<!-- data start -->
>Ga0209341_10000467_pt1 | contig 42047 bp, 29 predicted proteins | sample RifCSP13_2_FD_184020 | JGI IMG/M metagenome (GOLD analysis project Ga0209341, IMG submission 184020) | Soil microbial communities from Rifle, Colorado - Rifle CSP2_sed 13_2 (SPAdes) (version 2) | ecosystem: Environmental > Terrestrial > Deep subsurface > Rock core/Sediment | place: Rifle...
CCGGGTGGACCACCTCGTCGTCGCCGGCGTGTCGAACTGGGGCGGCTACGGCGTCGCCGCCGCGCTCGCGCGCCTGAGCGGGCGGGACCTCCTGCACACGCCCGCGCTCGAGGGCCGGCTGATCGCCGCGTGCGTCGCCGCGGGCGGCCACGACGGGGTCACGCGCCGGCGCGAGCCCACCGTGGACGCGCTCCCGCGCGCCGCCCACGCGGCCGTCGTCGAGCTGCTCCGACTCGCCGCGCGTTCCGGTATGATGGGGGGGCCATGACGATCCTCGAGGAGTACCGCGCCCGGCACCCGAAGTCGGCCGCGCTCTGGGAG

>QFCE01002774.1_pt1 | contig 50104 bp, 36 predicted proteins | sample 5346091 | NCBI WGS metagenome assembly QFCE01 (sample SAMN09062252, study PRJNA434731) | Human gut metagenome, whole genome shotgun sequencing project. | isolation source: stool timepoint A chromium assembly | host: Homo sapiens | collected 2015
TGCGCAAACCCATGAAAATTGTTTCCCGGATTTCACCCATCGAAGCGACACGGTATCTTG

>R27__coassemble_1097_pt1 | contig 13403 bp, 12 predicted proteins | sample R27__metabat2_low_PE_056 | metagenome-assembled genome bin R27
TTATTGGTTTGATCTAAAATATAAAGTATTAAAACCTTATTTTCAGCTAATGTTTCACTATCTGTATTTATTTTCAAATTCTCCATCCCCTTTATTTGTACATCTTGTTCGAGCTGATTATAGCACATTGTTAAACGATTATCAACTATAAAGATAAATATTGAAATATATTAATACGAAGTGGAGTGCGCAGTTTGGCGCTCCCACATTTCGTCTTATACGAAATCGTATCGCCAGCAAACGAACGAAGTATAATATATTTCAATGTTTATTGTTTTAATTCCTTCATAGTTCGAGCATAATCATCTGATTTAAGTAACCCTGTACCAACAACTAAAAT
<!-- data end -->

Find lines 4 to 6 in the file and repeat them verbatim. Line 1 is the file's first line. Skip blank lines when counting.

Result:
TGCGCAAACCCATGAAAATTGTTTCCCGGATTTCACCCATCGAAGCGACACGGTATCTTG

>R27__coassemble_1097_pt1 | contig 13403 bp, 12 predicted proteins | sample R27__metabat2_low_PE_056 | metagenome-assembled genome bin R27
TTATTGGTTTGATCTAAAATATAAAGTATTAAAACCTTATTTTCAGCTAATGTTTCACTATCTGTATTTATTTTCAAATTCTCCATCCCCTTTATTTGTACATCTTGTTCGAGCTGATTATAGCACATTGTTAAACGATTATCAACTATAAAGATAAATATTGAAATATATTAATACGAAGTGGAGTGCGCAGTTTGGCGCTCCCACATTTCGTCTTATACGAAATCGTATCGCCAGCAAACGAACGAAGTATAATATATTTCAATGTTTATTGTTTTAATTCCTTCATAGTTCGAGCATAATCATCTGATTTAAGTAACCCTGTACCAACAACTAAAAT